Pygmy Seahorse Spotting - Leave it to the Professionals!

Photo by J Gregory Sherman
When all else fails, call in the professionals!  For the past 3 months in Indonesia, we were seeking out the elusive pygmy seahorses that are said to live in the delicate branches of the sea fan.  Today was the day I finally gave up and opened my wallet.  After all, the folks at Triton Bay Dive Resort boasted five species of the tiny invertebrates, and I’d failed to find even one on my own.  So, Mark, Elizabeth, and I suited up to go on a dive with ‘Jack’ - the master of finding the macro.

Before entering the water, he told us we’d try to see all five species in this one dive.  I desperately wanted to believe him, but internally I scoffed, “All five in one?  I’d be happy with even one!”  I shushed the pessimistic doubter in me and flipped backwards into the water, determined to stay right with Macro Jack and his bionic eyes.

Immediately, Jack had honed in on a pink gorgonian sea fan and was carefully looking through it to find a pygmy.  His flashlight glinted at me and he motioned me over, using his pointer to indicate a miniscule, pink seahorse!  Then another!  Two on one fan!  They were absolutely awe-inspiring.  Such detail in such a tiny creature!  Jack used his hand to make a round semicircle from his stomach, signaling to me that one of them was pregnant!  I had seen my first pygmy sea horses, pink Denise’s Pygmy Seahorses to be exact.

Jack showing Sarah and Elizabeth the pygmy seahorse
Pygmy seahorse on fan from picture above
Okay, I was one happy camper.  My seahorse box was ticked.  But Macro Jack wasn’t done searching yet!  He stationed himself in front of a nondescript coral wall and set to looking for more tiny critters.  I only thought these seahorses lived in sea fans, but sure enough, what looked like a piece of algae, smaller than a grain of rice, was another pygmy seahorse - the Severn’s species.  Then along that same wall he found the Sotomi species!  That was three in the first half of the dive!  My mind was spinning as my eyes strained to differentiate one speck of seahorse from the other.  I could barely see them, let alone identify discriminating characteristics!

Mark seemed to be having similar vision struggles as he attempted to photograph these minute wonders.  These are the times he wishes he had reading lenses inside his mask, because trying to see if a speck is in focus with a busy coral reef in the background is quite the impossible task.  Other divers we’ve seen carry large magnifying glasses and sophisticated macro photography lenses and lights that cost a small fortune.  Unfortunately, that’s not quite in our cruising budget, so Mark does his best with he has, and manages to get some amazing shots!

See size relative to fingernail...the seahorse is in the bottom right quadrant of photo!

The smallest of the pygmy seahorse swimming!  VERY hard to photograph..so not a very good pic...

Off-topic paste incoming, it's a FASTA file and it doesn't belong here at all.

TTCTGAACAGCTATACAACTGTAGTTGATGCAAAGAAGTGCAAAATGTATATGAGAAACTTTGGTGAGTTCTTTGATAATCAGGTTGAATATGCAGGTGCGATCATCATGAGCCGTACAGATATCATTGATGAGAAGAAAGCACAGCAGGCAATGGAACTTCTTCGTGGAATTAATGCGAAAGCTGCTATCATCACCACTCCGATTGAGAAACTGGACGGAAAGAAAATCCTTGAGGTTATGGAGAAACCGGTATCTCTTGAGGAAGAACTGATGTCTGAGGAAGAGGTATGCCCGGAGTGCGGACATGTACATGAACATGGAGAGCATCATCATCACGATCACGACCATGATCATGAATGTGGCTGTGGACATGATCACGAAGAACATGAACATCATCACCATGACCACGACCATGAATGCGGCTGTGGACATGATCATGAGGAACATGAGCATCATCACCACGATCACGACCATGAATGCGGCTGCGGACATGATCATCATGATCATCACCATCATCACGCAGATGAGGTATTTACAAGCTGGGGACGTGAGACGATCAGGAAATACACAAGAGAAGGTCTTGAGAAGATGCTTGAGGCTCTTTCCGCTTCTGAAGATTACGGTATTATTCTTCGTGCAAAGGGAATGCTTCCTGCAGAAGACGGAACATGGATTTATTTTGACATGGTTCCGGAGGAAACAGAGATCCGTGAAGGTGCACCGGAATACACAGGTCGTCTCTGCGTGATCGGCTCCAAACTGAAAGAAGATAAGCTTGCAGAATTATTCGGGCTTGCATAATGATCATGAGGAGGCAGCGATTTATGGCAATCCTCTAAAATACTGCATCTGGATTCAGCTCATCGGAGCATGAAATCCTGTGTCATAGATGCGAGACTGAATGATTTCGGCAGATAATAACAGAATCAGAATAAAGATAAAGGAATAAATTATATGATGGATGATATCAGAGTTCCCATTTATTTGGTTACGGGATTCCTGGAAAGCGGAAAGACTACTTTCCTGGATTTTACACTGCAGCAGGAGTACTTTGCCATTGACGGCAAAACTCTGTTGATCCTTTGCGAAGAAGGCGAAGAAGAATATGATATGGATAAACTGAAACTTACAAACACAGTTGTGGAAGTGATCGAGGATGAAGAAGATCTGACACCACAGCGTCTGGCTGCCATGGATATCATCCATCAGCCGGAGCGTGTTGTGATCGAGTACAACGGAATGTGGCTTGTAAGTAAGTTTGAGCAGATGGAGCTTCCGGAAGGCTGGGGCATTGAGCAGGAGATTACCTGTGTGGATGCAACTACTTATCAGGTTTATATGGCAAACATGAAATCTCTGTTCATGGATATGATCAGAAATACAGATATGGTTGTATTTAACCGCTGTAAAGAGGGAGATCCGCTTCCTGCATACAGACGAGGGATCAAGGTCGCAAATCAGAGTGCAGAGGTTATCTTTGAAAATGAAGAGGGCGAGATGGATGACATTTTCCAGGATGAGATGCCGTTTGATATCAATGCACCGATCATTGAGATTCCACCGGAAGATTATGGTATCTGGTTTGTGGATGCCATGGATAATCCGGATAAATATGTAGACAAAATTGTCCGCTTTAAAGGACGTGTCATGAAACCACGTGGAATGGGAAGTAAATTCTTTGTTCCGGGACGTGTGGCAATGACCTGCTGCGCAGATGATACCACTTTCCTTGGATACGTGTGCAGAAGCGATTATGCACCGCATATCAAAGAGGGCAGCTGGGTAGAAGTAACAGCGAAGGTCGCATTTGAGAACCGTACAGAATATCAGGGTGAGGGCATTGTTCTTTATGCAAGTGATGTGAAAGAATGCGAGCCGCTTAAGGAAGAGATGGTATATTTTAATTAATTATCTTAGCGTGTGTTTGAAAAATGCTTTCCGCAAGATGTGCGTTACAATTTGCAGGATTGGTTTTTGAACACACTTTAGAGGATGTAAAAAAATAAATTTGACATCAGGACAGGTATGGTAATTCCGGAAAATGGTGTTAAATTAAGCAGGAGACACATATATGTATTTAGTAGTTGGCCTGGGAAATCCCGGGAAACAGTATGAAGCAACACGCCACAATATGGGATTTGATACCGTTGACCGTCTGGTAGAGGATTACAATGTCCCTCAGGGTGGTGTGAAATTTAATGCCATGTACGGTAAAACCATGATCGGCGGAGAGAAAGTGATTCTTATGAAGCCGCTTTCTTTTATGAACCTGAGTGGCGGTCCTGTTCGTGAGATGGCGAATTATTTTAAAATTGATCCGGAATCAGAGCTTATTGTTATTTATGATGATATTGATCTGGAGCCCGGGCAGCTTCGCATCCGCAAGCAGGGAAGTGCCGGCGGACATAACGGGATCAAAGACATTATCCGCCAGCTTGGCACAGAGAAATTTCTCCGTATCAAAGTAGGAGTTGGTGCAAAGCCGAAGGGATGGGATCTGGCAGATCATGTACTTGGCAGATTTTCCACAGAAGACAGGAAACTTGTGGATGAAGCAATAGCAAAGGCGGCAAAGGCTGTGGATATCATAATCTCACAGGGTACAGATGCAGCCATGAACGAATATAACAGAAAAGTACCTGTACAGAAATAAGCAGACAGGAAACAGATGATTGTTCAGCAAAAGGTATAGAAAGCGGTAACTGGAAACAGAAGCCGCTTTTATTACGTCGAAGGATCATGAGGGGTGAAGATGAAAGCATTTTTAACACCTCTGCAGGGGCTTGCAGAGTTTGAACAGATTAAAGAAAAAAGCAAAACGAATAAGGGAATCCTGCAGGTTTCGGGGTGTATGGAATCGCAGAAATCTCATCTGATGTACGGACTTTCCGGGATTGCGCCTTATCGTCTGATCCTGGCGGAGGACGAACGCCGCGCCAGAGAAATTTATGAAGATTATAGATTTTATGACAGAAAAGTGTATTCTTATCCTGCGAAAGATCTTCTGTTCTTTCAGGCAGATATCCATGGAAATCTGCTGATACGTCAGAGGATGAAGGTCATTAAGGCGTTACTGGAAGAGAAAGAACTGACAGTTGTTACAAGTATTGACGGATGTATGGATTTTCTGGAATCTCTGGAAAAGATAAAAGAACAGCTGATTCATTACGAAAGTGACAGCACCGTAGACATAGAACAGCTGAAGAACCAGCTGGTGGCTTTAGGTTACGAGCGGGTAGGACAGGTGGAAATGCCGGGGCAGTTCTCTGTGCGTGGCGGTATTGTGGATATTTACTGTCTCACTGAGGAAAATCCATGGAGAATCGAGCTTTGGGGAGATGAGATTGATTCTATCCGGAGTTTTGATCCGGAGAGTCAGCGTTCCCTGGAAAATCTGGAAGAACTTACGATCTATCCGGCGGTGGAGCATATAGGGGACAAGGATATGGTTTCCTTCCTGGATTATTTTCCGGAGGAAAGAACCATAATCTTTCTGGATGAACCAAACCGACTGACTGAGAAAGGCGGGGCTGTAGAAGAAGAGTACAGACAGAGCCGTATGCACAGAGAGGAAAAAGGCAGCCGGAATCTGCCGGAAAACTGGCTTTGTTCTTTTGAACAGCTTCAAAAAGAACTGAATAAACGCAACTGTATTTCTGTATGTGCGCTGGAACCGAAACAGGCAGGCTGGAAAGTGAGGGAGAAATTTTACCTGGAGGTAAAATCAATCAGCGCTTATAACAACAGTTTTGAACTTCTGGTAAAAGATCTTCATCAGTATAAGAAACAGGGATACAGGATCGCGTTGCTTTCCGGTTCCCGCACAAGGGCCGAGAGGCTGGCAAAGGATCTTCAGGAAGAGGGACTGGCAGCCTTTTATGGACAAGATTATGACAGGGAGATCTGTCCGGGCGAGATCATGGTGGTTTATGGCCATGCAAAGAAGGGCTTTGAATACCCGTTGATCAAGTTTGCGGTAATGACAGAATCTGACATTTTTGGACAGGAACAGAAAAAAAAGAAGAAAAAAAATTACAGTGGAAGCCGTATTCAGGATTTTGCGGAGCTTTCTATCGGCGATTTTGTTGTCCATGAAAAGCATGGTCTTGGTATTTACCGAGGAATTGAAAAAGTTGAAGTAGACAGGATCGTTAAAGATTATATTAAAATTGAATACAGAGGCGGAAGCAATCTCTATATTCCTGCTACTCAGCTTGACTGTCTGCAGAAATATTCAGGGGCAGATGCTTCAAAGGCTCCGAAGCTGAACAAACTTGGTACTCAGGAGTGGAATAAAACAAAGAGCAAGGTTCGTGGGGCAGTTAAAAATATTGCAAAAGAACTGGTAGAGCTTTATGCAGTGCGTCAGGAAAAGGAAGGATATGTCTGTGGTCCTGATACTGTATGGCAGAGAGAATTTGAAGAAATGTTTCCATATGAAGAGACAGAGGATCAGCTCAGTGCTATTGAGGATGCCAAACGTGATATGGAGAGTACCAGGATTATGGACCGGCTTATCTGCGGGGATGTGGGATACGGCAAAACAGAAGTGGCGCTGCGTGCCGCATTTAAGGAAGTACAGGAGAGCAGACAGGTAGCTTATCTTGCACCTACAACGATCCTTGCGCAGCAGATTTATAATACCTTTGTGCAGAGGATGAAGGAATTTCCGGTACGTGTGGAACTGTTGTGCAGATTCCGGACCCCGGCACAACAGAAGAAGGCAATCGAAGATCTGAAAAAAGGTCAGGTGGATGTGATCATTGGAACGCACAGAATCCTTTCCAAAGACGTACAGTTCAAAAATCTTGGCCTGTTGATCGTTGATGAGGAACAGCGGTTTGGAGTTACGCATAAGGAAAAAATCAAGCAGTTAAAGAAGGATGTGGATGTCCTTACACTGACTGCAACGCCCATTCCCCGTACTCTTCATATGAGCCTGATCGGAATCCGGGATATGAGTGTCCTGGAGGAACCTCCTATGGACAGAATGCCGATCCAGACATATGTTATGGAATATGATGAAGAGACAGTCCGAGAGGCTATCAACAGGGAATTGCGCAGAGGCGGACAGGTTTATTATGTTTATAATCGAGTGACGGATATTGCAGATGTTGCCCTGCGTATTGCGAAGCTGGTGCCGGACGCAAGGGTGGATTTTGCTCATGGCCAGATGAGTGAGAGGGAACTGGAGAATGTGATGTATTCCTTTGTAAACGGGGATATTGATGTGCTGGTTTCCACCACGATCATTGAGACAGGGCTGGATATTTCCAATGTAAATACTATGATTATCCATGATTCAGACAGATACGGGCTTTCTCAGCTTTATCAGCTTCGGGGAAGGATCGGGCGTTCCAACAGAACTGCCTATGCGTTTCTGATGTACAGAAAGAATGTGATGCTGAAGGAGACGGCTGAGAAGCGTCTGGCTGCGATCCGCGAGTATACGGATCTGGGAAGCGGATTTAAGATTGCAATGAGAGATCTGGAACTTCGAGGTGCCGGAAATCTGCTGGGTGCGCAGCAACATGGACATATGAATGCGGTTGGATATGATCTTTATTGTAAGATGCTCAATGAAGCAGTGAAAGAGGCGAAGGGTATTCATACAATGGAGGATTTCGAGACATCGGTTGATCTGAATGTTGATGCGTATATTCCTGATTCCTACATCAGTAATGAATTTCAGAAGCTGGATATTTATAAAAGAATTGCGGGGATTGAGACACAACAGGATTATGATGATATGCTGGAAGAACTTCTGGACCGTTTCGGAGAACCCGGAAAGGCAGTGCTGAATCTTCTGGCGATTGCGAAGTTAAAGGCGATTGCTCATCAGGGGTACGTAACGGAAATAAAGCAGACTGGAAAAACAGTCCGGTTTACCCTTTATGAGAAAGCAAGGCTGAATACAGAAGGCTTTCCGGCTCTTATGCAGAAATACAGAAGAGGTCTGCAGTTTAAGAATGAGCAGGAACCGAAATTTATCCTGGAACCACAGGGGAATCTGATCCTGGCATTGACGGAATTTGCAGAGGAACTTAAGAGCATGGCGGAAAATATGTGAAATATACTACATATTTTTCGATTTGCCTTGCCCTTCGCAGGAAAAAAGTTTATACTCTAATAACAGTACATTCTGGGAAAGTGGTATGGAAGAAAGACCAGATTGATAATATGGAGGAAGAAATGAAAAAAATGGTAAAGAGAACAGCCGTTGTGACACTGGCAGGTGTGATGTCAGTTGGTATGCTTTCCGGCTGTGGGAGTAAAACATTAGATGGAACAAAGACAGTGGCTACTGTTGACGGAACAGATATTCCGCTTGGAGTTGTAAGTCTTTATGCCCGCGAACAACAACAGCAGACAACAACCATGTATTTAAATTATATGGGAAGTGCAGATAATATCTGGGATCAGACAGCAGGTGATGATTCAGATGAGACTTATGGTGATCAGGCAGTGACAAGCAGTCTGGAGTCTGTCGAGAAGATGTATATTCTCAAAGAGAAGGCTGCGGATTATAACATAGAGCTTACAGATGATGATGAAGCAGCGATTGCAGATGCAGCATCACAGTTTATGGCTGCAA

For the next portion of the dive, Jack showed us a few more little critters that we’d never seen before.  When Elizabeth showed him a nudibranch, he pointed to a tendril of a plant growing up from the same piece of coral rubble.  Only when I used a magnifying glass could I see what he was pointing to - long, thin crustaceans clinging to the stem.  Elizabeth knew what they were right away, remembering the highly magnified photo in the ID books - skeleton shrimp!  Under one coral pebble, he uncovered a mosaic octopus who quickly skittered under the rock again as it changed colors to match.  Each time we’d uncover it, it would scurry somewhere else and morph into the color and texture of its new hiding spot, flattening or elongating its body to perfectly camouflage itself.  Although I’d been anxious for my first pygmy seahorse sighting, this little octopus stole the show.  I marveled at how many creatures have been lurking in this underwater macro world that I never knew were there!  Suddenly, these coral walls are teeming with a whole new level of life!

Searching for more seahorses!
Jack 'The Man' with macro vision and Sarah
While we were in the Solomon Islands, we did a few dives with Lisa Choquette of Solomon Diving Adventures.  She is absolutely obsessed with fish behaviors.  I remember that after diving with her, my perspective underwater changed drastically.  No longer was I merely trying to identify fish, but I was watching them intently to see what they did.  Her passion and expertise opened my eyes to a new aspect of diving.  Similarly, Macro Jack’s experience and patient examination of the reef showed me what else I can discover underwater.  Sure, we have a compressor, tanks, and our own mini dive operation on board, but I am realizing that my diving is enriched and elevated to new levels when I call on the dive gurus at the local dive shops to show me around the reefs they’ve come to love.

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